Applications want to send messages to other endpoints. They don’t want discover the other endpoint, format the payload of the message to the specified format, adjust message metadata, connect, and send the message. Sending a message is the most basic concept in distributing computing. Why do we make it so difficult?
This library makes sending a message easy again. It does this by providing a simple way to connect application code that produces or consumes message payloads, library code that knows how to transform a payload into a message, and a connector to send the message according to a specific protocol. The actual protocols are implemented by other libraries (e.g, requests, pika, etc.).
We already have requests for sending HTTP requests, tornado makes it simple to consume HTTP messages using a RequestHandler. There is pika for AMQP. ZeroMQ is embarrasingly easy to use. Why on Earth do we need to combine them? Just pick the library for the protocol in question and use it!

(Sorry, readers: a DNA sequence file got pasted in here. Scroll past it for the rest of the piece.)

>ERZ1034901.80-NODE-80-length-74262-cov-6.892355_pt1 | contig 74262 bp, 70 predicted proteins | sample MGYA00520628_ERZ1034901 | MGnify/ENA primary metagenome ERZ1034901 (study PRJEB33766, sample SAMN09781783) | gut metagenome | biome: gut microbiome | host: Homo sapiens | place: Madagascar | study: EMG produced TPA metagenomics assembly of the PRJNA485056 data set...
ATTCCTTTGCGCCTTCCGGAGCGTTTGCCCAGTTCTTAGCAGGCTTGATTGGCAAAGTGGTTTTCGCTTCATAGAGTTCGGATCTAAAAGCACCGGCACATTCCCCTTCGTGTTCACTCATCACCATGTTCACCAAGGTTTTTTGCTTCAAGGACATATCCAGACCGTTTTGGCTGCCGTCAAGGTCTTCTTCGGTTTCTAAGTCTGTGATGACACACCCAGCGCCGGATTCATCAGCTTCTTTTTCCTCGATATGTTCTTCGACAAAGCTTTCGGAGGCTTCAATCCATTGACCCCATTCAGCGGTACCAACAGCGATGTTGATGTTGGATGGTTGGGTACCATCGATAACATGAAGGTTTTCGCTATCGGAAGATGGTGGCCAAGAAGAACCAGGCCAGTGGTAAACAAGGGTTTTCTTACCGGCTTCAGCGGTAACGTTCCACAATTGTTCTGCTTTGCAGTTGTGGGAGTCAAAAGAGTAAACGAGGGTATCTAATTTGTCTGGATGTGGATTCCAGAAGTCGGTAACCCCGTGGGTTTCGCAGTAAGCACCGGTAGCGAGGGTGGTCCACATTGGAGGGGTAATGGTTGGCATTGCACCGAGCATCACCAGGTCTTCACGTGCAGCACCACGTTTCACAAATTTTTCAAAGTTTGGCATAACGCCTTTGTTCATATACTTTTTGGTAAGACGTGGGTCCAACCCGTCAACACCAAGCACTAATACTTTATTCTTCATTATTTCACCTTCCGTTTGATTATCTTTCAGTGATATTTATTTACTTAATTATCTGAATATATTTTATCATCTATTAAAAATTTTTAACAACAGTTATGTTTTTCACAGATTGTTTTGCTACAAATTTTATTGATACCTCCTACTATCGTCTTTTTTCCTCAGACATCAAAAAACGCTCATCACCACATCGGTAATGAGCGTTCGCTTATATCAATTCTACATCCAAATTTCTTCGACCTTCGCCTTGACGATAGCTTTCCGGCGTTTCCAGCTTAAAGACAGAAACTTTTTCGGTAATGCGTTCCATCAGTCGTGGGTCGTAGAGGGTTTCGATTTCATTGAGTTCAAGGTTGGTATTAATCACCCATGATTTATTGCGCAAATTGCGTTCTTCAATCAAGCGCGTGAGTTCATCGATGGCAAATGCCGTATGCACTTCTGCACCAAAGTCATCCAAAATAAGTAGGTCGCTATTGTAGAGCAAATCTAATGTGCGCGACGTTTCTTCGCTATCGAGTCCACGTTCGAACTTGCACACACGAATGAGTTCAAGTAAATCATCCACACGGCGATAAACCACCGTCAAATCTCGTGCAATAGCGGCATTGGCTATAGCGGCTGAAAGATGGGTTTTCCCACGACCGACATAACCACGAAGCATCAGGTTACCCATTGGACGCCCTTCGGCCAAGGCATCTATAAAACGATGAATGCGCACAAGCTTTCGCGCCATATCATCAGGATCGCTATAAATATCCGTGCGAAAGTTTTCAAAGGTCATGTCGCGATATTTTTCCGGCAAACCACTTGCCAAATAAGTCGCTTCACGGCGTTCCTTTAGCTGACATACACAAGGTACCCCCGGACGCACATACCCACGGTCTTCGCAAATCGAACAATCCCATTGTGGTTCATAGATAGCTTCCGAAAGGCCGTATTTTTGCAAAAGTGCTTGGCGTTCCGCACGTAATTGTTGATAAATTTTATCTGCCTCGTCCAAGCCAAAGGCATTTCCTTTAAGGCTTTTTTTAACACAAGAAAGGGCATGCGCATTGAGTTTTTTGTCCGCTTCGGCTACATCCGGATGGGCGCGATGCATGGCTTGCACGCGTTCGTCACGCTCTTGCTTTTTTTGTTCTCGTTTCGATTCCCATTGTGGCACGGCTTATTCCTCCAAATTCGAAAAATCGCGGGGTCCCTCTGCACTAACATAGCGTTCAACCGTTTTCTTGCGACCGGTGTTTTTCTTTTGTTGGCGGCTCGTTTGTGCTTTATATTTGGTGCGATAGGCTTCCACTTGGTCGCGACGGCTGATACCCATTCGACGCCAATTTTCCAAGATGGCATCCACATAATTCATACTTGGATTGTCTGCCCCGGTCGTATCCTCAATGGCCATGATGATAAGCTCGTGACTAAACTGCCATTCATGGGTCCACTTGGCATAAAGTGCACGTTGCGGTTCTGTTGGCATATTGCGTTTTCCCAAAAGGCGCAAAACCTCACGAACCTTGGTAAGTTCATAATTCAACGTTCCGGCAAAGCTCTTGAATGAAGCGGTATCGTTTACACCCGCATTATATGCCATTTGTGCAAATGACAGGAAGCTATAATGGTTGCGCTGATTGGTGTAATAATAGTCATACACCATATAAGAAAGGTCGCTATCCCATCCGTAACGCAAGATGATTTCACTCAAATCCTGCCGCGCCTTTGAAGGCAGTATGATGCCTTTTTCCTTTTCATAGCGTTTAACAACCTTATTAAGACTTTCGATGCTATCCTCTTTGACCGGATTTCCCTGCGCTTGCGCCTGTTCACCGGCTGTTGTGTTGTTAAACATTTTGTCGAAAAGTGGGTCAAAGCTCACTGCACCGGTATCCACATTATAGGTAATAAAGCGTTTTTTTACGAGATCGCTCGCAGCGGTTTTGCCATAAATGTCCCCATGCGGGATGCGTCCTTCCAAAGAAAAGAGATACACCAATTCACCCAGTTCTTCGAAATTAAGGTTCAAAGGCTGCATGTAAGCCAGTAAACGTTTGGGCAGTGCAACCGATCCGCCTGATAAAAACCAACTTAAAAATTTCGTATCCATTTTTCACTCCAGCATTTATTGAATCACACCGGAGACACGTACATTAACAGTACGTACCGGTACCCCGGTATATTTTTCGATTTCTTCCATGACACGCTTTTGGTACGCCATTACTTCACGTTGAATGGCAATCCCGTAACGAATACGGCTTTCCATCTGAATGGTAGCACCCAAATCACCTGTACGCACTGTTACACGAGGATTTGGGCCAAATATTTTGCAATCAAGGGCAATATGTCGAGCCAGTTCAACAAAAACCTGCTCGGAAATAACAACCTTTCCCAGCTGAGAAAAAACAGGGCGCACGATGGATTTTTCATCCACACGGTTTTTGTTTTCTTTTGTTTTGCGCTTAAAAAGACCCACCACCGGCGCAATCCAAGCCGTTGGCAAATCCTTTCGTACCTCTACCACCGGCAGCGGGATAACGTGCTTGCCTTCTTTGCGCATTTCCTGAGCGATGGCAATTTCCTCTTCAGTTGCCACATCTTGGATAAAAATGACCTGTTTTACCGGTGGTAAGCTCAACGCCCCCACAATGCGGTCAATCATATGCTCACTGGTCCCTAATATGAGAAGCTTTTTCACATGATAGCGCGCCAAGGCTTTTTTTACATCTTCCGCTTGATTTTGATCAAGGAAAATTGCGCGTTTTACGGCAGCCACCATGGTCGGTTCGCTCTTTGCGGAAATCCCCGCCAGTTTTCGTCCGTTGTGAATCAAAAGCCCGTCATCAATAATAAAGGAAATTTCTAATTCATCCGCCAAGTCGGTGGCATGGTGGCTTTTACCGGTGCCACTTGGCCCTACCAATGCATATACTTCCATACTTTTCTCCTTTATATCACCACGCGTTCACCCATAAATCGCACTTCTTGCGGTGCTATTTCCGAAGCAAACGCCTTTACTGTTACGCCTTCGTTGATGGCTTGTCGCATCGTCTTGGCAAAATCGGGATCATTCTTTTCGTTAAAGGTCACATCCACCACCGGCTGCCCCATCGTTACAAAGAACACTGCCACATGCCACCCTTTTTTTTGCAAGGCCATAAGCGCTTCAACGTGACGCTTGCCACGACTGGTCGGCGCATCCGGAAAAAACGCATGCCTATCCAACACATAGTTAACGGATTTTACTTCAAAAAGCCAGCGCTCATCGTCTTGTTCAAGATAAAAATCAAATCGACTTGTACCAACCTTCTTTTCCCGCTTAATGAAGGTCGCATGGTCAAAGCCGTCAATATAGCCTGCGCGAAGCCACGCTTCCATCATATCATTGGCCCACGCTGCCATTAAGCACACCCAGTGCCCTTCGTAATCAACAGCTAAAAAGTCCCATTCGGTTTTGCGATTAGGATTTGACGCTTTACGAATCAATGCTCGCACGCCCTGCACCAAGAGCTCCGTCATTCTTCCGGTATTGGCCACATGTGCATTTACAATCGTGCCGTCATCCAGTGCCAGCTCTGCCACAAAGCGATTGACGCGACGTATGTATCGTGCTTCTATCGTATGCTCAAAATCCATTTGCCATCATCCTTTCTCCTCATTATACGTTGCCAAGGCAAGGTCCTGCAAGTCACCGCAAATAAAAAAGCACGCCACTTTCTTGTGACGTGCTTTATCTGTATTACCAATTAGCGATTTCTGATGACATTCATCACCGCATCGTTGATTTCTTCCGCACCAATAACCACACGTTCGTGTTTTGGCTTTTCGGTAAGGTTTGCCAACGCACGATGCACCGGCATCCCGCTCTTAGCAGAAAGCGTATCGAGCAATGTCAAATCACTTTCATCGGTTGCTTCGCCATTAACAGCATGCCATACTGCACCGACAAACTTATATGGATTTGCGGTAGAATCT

That is a very good point. Python encourages us to use well-defined, small, efficient tools whenever possible. This philosophy is one that I agree with and goes back even further to the roots of why UNIX is the way it is. So why did I feel the need to write this library? The answer is relatively simple. We have lots of ways to send and receive messages but there is no universal interface for the simple act of sending and receiving a message. That is the problem that this library is solving.
Applications want to send and receive messages. Let’s make that possible.
TODO: Figure out how to actually get changelog content.
Changelog content for this version goes here.